Sep 28, 1999 | 09:44 4 Here are a couple of web pages that deal with some of your information needs. I found these by simply using a search engine (Lycos in this case) http://agpublications.tamu.edu/pubs/eanim/b5098.pdf (note this is an Adobe acrobat file) http://www.vetnet.ucdavis.edu/vetext/INF-BE_cca9905.html (this is an updated factsheet from University California @ Davis (on of the better Dairy research centers)) http://www.vetnet.ucdavis.edu/vetext/INF-BE_cca980708.html http://www.vetnet.ucdavis.edu/vetext/INF-BE_cca9504.html http://www.agr.state.nc.us/vet/cattle.htm is a listing state by state of disease status and transportation certificates Those are some for now. One of your best sources is still you local Vet, or contact Agriculture Canada's Federal Vets. Reply With Quote
rob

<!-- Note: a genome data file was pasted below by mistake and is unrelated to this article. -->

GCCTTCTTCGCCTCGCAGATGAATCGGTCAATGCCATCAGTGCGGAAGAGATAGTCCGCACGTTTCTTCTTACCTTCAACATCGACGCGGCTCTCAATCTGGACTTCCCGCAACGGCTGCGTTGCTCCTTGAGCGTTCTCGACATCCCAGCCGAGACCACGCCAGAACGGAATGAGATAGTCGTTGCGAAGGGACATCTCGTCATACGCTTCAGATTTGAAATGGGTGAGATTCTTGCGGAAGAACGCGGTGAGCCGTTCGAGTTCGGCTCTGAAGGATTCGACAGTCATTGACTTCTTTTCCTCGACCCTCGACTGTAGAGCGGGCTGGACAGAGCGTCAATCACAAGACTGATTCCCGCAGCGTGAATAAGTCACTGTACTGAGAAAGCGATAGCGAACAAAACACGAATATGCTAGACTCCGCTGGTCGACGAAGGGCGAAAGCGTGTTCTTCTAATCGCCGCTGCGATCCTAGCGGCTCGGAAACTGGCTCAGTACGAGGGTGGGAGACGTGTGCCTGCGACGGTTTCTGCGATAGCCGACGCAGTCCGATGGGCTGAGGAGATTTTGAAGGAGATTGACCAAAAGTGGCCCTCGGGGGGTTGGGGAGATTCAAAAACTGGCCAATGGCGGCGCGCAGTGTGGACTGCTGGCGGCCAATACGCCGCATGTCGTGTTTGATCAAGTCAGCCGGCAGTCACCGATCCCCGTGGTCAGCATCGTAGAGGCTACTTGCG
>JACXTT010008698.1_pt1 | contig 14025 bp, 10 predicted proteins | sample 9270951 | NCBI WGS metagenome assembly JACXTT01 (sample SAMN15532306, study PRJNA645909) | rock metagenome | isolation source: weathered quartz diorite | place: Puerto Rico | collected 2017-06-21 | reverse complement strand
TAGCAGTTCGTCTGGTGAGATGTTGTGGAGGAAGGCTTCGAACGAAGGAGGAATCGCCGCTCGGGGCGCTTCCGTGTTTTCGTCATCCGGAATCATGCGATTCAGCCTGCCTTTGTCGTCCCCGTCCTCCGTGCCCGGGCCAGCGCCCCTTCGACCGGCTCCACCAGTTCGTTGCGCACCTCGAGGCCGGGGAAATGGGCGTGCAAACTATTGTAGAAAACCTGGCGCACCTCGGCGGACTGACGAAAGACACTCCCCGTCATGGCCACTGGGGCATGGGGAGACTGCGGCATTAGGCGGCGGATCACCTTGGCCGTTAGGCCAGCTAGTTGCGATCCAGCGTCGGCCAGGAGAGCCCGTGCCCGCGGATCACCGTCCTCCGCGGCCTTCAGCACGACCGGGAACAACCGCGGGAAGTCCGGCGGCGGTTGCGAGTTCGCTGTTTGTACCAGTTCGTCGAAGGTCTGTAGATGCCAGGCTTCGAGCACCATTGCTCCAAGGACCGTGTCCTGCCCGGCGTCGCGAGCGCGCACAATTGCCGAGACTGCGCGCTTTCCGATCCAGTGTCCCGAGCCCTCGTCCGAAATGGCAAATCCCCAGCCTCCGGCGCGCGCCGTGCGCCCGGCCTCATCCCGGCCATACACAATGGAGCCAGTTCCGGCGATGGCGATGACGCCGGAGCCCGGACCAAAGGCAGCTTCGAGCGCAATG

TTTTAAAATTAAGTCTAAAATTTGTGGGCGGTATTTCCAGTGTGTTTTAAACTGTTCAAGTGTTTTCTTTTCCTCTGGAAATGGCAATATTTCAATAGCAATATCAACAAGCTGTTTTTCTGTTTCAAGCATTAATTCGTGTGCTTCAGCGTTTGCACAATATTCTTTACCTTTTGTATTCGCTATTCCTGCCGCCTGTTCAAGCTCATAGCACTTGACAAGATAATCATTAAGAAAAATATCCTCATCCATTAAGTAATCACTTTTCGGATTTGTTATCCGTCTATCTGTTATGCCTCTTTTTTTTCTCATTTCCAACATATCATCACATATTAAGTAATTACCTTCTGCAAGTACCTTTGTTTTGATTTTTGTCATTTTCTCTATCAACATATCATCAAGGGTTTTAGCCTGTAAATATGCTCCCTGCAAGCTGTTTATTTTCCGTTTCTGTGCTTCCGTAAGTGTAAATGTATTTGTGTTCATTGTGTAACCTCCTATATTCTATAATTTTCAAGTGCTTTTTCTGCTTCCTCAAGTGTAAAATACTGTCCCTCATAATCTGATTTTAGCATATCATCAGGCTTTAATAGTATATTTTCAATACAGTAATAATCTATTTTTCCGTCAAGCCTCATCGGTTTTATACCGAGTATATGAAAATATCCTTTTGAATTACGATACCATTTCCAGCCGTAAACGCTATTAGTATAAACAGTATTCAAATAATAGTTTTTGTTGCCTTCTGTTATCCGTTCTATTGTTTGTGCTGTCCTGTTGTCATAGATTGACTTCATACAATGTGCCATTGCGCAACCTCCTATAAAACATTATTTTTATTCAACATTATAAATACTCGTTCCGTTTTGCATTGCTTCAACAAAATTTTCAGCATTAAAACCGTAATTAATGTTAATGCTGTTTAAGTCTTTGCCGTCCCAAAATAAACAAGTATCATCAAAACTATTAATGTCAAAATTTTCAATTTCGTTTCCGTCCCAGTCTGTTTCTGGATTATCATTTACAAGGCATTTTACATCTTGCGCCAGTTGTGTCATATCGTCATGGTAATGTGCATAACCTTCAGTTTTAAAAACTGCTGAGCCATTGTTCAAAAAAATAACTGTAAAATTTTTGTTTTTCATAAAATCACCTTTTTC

Oct 2, 1999 | 11:21 5 Thanks Jeff. The sites you listed provide a very good overview of anaplasmosis. I was able to eventually find a few sites on my own, particularly relating to bluetongue. As to whether or not we should be concerned about the U.S. cattle coming in and the potential for bluetongue and anaplasmosis to become established in Alberta and Canada, I will just swap with you some web sites I found in my searches and let any interested producers form their own opinions. Bluetongue: http://www.brs.gov.au/usr-bin/aphb/ahsq?species=-1&disease=BT&occurs=-1&cause=-1&oielist=-1&format=html&topics=3&Doit=Retrieve#R040T http://www.usaha.org/speeches/btwus97.html http://www.oie.int/Info/AIS_38.HTM#Sec5 http://aceis.agr.ca/cb/news/n51018be.html http://www.uwyo.edu/special/usda_ars/contents.htm And for information on the importance of bluetongue and anaplasmosis internationally: http://www.oie.int/diseases/A_defn.htm http://www.oie.int/diseases/A_list.htm http://www.cfia-acia.agr.ca/english/ppc/science/surv/98oie_e.html FYI, the Northwest Cattle Project is now known as the Canadian Restricted Feeder Cattle Import Program and North Dakota and Idaho will be able to ship calves into Alberta along with Montana and Washington. Some information where the Canadian beef industry is heading on this issue: http://www.producer.com/articles/19990930/market_quotas/19990930mkt04.html http://www.cattle.ca/prov%5Fassoc/acc/01news/nr90925.html http://www.cattle.ca/prov%5Fassoc/acc/01news/nr90828.html http://www.cfia-acia.agr.ca/english/corpaffr/international/recorde.html http://www.cfia-acia.agr.ca/english/corpaffr/international/recorde.html#CANADA-U.S.%20ACTION%20PLAN%20REGARDIN Reply With Quote